The week beginning 9th May 2022 is Mental Health Awareness week in the UK and invites a wider range of people to contemplate their own and other people’s mental battles in society. This year, the focus is on loneliness and isolation, with the UK Mental Health charity reporting 1 in 4 people feel permanently lonely. There are a variety of issues which contribute to this, not least isolation, something which restricts friend groups, promotes negative introspection, and lowers quality of life across the board. When viewed in parallel with the economic and social climate, it seems we are leading to more isolation and restriction than ever with record inflation, soaring prices of luxury and essential items and economic hardship with 7-10% inflation on everyday products. Finding oneself on the precipice of destitution or real financial hardship can of course prevent social activities and itself cause poor mental health. The true outcome of the cost-of-living crisis must surely be the huge mental health toll this takes on people of all situations, including those in the middle class who are set to experience record losses in capital and stability. In this article, we aim to join the dots between mental health awareness and the cost-of-living crisis which is pinned on to cause more mental hardship than even the pandemic and restrictions of the last two years.
The founding charity did refer too to the link between financial hardship and common illnesses like depression and anxiety and stated the nature to which financial wellbeing and mental wellbeing are interlinked. Fiscal responsibility is crucial to ensure personal and familial security, but it is often in these times of personal or societal hardship that many turn to money and spending – and as unusual as it sounds, having financial hardship can motivate you to spend even more than within your means with an ‘all or nothing’ approach. At the beginning of April, the UK energy price cap was lifted and the rates for nigh on all commodities like electricity and gas raised by a minimum of 50%, instantly putting thousands, if not hundreds of thousands, of families onto the breadline. These families do not have money for luxuries, and an instant raise of more than a half to energy bills is the equivalent of a month’s rent for a shared bedroom in nearly all university cities across the country. Not to mention, many of these people living in modern poverty may have already experienced issues from lack of employment or being laid off due to financial pressures from coronavirus – and considering this, one wonders how far away we are from a record recession.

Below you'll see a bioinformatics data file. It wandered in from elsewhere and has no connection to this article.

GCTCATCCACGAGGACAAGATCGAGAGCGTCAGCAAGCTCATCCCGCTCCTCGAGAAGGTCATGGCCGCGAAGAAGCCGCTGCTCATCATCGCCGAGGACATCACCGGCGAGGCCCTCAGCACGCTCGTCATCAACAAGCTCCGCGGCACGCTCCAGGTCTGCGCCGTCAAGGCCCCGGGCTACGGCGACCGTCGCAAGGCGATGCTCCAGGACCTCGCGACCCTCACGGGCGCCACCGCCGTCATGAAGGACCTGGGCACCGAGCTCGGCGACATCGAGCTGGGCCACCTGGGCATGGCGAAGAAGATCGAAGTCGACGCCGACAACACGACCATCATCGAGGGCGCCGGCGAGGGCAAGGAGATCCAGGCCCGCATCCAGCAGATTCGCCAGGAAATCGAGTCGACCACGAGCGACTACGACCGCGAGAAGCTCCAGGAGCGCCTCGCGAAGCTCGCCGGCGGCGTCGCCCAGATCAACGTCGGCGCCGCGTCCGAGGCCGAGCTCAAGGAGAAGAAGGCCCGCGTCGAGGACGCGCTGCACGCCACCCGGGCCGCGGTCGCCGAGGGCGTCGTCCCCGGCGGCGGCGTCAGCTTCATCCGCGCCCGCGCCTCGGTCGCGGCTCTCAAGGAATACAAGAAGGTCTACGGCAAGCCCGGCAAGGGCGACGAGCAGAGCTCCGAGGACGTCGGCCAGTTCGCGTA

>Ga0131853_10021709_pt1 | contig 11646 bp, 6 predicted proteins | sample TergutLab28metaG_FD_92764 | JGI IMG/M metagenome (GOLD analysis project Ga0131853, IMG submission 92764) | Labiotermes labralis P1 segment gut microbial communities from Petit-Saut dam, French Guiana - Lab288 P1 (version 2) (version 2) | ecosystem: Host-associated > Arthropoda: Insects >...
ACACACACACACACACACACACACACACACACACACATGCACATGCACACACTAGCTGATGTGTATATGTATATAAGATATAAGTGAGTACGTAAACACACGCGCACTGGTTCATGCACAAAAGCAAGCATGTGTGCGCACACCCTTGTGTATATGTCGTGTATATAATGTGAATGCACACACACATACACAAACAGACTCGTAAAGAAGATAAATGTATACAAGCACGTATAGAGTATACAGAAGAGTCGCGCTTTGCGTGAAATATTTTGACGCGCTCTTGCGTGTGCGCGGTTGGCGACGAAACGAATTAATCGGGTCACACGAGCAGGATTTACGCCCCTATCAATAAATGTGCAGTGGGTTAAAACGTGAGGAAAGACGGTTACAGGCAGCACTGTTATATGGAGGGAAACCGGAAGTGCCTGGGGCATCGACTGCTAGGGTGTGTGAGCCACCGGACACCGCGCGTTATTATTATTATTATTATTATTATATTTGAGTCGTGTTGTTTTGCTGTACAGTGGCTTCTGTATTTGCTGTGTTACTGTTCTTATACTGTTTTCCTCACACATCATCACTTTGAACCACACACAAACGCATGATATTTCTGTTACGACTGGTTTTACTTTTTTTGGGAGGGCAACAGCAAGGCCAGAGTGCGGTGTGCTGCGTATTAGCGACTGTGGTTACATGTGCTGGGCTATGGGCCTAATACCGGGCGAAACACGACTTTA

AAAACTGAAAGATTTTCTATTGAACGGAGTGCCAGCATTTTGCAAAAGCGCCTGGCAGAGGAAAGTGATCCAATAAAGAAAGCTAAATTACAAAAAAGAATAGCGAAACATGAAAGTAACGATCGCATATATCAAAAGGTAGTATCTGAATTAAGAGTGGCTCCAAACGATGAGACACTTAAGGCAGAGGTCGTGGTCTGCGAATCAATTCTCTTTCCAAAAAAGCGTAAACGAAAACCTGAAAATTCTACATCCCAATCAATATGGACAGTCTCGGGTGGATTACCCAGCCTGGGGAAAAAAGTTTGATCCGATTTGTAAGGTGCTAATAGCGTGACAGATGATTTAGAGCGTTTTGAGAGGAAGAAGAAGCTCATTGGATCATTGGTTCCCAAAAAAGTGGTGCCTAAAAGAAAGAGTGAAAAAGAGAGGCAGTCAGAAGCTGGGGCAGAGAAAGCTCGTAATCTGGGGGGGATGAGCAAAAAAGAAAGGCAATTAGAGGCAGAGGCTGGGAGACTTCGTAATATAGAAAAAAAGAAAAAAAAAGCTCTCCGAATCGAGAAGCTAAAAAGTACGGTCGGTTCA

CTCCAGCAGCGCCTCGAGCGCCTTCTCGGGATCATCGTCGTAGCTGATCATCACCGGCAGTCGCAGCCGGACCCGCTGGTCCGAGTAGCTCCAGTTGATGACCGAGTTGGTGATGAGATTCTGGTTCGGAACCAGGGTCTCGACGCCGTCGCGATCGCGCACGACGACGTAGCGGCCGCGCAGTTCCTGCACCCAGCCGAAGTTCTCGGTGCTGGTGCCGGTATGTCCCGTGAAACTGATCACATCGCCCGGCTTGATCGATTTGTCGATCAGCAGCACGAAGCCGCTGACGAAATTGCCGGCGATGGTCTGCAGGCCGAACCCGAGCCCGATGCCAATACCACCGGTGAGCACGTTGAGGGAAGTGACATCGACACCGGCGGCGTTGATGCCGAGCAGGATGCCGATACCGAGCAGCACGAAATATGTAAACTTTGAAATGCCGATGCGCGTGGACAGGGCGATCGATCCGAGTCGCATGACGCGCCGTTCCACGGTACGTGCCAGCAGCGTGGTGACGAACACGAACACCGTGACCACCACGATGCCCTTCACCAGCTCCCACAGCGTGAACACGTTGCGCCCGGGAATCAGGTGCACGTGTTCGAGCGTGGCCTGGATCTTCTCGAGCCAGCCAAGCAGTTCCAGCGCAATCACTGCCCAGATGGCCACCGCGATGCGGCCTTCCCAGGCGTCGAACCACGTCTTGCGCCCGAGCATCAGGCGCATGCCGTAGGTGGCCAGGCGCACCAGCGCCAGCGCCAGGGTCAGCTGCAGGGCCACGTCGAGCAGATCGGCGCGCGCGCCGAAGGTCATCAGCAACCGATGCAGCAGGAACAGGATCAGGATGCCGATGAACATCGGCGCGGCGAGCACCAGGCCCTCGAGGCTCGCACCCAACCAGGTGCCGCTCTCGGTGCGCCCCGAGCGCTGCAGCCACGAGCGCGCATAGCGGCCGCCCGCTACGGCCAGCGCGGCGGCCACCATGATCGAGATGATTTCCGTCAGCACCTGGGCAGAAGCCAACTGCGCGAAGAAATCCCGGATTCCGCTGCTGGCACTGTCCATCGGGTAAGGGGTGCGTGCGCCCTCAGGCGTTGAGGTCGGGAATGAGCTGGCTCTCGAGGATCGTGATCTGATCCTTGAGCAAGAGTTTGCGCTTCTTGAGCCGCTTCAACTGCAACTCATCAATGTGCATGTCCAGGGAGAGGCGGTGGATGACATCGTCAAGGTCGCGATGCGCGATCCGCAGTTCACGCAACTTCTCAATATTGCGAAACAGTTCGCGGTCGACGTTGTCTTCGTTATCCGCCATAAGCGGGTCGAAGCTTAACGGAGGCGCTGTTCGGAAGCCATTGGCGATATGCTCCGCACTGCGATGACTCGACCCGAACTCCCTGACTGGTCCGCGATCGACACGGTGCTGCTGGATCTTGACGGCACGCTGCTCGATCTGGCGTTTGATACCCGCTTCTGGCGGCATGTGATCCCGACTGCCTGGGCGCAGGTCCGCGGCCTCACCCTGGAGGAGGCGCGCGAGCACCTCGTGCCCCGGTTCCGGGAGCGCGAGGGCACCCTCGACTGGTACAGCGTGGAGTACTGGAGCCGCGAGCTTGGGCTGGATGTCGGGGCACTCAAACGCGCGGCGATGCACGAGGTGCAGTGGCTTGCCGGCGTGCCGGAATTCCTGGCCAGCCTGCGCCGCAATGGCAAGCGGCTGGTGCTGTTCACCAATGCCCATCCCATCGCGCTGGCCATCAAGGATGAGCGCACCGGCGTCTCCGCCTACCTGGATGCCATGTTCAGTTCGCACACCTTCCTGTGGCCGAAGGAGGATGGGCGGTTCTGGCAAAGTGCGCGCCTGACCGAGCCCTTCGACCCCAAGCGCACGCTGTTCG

A government press release in February stated the following support for fuel price increases for millions of households, but sceptics insinuate this support has not gone far enough;
· Millions of households will receive up to £350 to help with the cost of living following a rise in the energy price cap.
· All domestic electricity customers will get £200 off their energy bills from October, with 80% of households receiving a £150 Council Tax rebate from April.
· Chancellor Rishi Sunak announces £9.1 billion Energy Bills Rebate to support families with rising global energy prices.